We wrote recently on Streetsblog Capitol Hill about a proposal by Republican members of Congress to eliminate the federal gas tax and turn transportation funding entirely over to the states. This proposal — “devolution,” it’s called — has been a conservative dream for decades.
Transportation reformers tend to hate the idea because state DOTs on the whole are pretty intensely focused on highway building. One of the goals, as described by the Heritage Foundation, which is playing a leading role in promoting the devolution bill, is to allow states to forgo funding transit altogether. But some urbanists believe there might be a bright side to eliminating federal funding for transportation, since many highway boondoggles pursued at the state and local level are inspired by the promise of federal funds.
Today, Matt Johnson at Greater Greater Washington has some thoughts on what it might mean for one state in particular:
In Georgia, [bill sponsor Tom] Graves’ home state, the state constitution expressly prohibits the expenditure of gasoline tax revenues on anything other than roads, so without federal money, the Peach State would essentially only invest in highways. That’s actually not a huge change.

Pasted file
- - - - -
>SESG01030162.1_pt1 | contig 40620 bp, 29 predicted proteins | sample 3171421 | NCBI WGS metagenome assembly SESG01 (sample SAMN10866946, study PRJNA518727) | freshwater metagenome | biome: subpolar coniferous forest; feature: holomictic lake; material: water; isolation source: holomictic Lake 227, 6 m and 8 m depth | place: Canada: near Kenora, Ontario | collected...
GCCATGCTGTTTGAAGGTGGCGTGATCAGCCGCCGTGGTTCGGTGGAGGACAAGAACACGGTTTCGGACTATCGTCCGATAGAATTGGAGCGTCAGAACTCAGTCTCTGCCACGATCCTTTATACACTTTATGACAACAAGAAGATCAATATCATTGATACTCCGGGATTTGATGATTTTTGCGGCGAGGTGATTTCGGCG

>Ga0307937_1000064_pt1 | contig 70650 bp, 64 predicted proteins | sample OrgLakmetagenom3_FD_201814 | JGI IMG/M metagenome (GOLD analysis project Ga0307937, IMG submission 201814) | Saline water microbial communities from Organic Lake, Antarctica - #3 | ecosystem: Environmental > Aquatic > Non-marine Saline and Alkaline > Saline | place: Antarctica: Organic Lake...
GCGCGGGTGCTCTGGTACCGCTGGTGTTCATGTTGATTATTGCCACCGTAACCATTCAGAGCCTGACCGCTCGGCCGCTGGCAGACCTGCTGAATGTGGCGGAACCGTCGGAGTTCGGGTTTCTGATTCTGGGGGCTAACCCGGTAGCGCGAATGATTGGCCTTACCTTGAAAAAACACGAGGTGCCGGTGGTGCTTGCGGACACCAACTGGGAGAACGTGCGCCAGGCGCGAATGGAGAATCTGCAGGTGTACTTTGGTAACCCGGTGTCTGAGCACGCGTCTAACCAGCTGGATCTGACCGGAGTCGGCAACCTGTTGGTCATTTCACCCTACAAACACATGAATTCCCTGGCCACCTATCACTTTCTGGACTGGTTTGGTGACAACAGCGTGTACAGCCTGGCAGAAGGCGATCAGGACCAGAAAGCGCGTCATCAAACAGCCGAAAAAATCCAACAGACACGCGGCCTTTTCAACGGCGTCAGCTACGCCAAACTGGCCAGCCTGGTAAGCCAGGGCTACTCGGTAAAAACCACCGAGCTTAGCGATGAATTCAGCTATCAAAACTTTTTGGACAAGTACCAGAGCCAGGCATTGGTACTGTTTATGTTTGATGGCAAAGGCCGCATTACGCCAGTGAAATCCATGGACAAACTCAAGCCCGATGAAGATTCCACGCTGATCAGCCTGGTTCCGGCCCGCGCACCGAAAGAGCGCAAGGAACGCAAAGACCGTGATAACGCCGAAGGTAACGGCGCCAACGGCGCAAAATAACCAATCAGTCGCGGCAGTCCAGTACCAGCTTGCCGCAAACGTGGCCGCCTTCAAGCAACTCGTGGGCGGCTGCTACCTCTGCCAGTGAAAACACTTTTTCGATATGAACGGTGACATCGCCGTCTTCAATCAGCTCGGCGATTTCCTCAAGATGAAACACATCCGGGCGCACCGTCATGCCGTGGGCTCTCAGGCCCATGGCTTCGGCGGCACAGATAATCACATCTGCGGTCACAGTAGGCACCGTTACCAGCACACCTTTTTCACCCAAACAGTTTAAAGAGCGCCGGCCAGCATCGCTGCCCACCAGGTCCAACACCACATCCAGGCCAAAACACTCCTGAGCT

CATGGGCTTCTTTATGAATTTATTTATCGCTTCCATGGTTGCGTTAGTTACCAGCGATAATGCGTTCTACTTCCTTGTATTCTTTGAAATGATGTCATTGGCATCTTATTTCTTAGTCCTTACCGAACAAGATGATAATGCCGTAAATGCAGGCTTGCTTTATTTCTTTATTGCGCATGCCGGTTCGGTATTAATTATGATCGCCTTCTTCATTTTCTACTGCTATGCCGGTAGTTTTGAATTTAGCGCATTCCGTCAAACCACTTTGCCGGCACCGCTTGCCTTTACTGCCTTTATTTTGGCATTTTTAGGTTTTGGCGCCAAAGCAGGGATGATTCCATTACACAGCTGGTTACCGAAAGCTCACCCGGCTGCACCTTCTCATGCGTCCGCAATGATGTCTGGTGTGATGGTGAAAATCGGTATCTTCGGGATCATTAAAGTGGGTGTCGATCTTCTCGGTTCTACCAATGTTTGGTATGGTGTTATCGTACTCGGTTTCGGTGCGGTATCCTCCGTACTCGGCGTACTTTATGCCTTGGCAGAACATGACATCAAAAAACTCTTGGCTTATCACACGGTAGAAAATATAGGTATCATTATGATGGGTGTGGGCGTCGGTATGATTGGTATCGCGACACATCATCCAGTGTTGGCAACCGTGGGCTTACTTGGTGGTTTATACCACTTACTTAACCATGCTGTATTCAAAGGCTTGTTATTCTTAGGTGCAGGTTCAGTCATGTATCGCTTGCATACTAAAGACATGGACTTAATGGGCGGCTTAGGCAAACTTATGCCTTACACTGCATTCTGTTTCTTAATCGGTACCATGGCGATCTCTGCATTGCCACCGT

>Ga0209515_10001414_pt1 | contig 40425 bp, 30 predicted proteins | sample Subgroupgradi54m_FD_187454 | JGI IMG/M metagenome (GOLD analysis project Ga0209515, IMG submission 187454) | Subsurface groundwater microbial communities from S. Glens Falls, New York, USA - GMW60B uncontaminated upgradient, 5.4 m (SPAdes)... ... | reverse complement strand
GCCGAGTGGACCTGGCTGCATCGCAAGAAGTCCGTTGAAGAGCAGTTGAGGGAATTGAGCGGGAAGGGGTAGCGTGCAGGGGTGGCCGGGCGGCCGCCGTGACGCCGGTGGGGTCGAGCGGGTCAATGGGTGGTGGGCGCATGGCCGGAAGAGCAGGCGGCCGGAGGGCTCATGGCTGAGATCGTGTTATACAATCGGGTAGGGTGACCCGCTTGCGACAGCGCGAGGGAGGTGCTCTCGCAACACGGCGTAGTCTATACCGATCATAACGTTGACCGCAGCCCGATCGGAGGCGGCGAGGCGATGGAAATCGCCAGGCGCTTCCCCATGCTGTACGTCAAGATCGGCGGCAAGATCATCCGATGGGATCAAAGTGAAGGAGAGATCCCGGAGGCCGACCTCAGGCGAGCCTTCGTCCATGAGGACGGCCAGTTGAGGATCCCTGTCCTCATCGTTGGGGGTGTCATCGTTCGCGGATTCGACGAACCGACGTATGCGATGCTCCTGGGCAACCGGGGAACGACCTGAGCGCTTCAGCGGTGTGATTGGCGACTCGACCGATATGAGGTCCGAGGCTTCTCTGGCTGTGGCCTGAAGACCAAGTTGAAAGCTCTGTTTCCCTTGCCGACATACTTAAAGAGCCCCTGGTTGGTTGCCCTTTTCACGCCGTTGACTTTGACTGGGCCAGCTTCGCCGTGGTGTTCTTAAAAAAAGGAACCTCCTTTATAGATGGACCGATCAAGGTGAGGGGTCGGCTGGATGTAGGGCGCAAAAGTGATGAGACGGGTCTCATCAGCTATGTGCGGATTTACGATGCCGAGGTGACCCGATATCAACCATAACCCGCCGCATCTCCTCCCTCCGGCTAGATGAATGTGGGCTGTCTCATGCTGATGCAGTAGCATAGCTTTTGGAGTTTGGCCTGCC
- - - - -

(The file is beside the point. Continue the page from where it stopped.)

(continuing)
MARTA, which operates rail, bus, and paratransit in Fulton and DeKalb counties, is the largest transit agency in the country that receives no funding from the state government. Of course, MARTA was able to build their rail system using local and federal funds. But without the federal share, it would have been impossible.
Which is probably what Graves and Lee want. After all, the GOP has long suggested that investing in transit is a wasteful subsidy, while investing in roads is a sound investment for economic development.